Elder Care: How to help from a distance
It's Sunday evening and I am getting ready for a another hectic week as a single, working mother. I've just finished folding laundry and have collapsed on the sofa, anxious to relax and enjoy a favorite TV show. The phone rings. It's my sister. I know she has been with Mom all evening and is likely calling to "vent". Do I pick up and listen sympathetically to another harrowing tale of dealing with Mom or do I settle in for some needed rest? Feelings of guilt win over and I take the call. Just as I thought, my sister is beyond frustrated with caring for my mother and in desperate need of emotional support and validation. Amy is single, has no kids and by default, has ended up shouldering most of the caregiving duties. Our mother is 80 and while mobile and generally in "ok" physical health, suffers from untreated depression, mild dementia, chronic fatigue and fibromyalgia. She's volatile, emotionally needy and believes that her daughters should meet all of her companionship, transportation and care needs. In short, she is simply exhausting to be around.
No wonder my sister feels trapped and fearful about what the future holds. She's young, energetic and wants a life of her own. Living 13 hours away, I can do little to assist with the care. I know that Amy resents having to do all of it on her own. How can I provide support from a distance? I began brainstorming and searching for ways I might help support my sister in her role as primary caregiver for our mother.
5 Ideas for Supporting a Sibling Caring for a Parent from a Distance:
1. Handle paperwork and make phone calls. I have assumed responsibility for handling "little things" that can quickly add up to a great deal of time and energy. For example, mom's home was recently damaged by a storm. On lunch breaks during the week, I made phone calls and lined up contractors to go out and quote the job. I then reviewed the estimates over the phone with mom so she could make the decision. With mom's authorization, I negotiated settlement with the insurance company.
I also call mom's doctor after appointments and stay up to date on her medical conditions. When my sister tells me about new or worsening symptoms, I connect with the physician for guidance so that Amy doesn't have to.
I serve as the designated "research person". Whenever we are confronted with a new issue or need a resource, I sit down and do the internet research for options. This can be a major time saver for the primary caregiver.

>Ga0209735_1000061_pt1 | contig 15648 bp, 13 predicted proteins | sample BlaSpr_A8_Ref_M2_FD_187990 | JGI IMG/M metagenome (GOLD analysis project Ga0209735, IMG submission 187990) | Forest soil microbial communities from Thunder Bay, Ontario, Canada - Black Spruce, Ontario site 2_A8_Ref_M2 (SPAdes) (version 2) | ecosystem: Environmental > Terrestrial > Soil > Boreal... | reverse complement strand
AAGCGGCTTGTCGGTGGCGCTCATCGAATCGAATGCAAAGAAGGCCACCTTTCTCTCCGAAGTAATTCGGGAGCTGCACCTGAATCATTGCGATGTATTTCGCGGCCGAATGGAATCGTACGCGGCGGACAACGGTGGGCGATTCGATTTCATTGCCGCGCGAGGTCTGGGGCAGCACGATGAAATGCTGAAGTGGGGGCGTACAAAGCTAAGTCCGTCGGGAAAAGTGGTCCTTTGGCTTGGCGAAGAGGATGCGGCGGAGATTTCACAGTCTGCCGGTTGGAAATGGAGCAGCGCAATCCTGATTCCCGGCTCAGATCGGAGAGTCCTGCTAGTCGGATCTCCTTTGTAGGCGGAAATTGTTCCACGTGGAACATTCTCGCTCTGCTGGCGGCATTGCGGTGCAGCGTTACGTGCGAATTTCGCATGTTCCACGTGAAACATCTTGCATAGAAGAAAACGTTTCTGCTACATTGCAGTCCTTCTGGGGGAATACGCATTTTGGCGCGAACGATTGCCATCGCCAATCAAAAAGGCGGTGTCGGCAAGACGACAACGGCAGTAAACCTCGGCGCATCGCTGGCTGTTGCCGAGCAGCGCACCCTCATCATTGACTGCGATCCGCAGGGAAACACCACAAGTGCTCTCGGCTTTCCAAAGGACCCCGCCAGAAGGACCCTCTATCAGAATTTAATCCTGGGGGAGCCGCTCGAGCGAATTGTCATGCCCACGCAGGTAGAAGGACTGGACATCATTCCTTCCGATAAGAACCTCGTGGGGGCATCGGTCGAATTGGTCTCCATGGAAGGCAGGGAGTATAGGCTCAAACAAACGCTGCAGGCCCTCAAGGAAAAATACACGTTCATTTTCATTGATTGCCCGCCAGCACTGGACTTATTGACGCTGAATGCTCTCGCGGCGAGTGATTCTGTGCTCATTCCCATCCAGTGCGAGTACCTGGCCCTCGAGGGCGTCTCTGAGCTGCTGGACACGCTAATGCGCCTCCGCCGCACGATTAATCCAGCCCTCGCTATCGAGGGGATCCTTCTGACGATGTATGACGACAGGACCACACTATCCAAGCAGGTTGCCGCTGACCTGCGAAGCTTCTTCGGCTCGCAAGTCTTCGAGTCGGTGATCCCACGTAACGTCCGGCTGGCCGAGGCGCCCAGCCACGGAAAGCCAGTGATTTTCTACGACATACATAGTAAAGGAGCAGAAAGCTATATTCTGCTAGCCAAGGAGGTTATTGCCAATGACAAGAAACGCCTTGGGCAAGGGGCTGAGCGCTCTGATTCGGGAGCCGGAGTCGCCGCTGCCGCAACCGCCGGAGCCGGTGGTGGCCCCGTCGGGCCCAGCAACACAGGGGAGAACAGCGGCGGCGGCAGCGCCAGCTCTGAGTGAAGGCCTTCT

2. Help diffuse tension. When our mother is stressed about having to make a difficult decision, I step in and assist via phone. With mom's diminished cognitive skills, decision making can be very difficult for her and frustrating for my sister. Based on past experience, I know this is a trigger point for tension between the two. I spend the time on the phone, guiding mom through the decision making process and listening to her concerns. Because of my distance, I am able to remain calm and dispassionate which both parties appreciate.
3. Recognize efforts and show appreciation. Caregiving is a difficult job and often the rewards are few and far between. I have learned that expressions of sincere appreciation go a long way in sustaining a sibling who is handling most of the care responsibilities. For my sister, a gift certificate for a relaxing spa treatment like a massage or pedicure is very much appreciated. It gives her something nice to look forward to and lets her know I value that huge sacrifices she is making to care for our mom. Often, a simple note of thanks goes a long way in sustaining a weary caregiver.
4.Make arrangements for respite care. Out of town siblings simply must make the time to takeover for the primary caregiver on occasion. Besides, providing much needed respite, it's important to stay current on a parent's changing needs. The holidays are a great time to visit and relieve an overtaxed sibling. My sister isn't aware yet but I plan to surprise her by making arrangements to come up at Thanksgiving time and step in for her so that she can get away without worry. If personal circumstances prevent travel, consider making arrangements with a Professional Caregiver Agency to provide respite care. A small investment in giving a tired family the rest needed to sustain them as a caregiver is truly worthwhile.
5. Take the call. Whenever possible, be there to listen and offer emotional support to your sibling when she needs it. You may be the only person in the world who truly "gets it". I have found that just listening and validating emotions goes a long way. Often, my sister just needs me to hear what she is going through and to agree that she has the most world's most difficult job. After all, I am pretty sure that she does!
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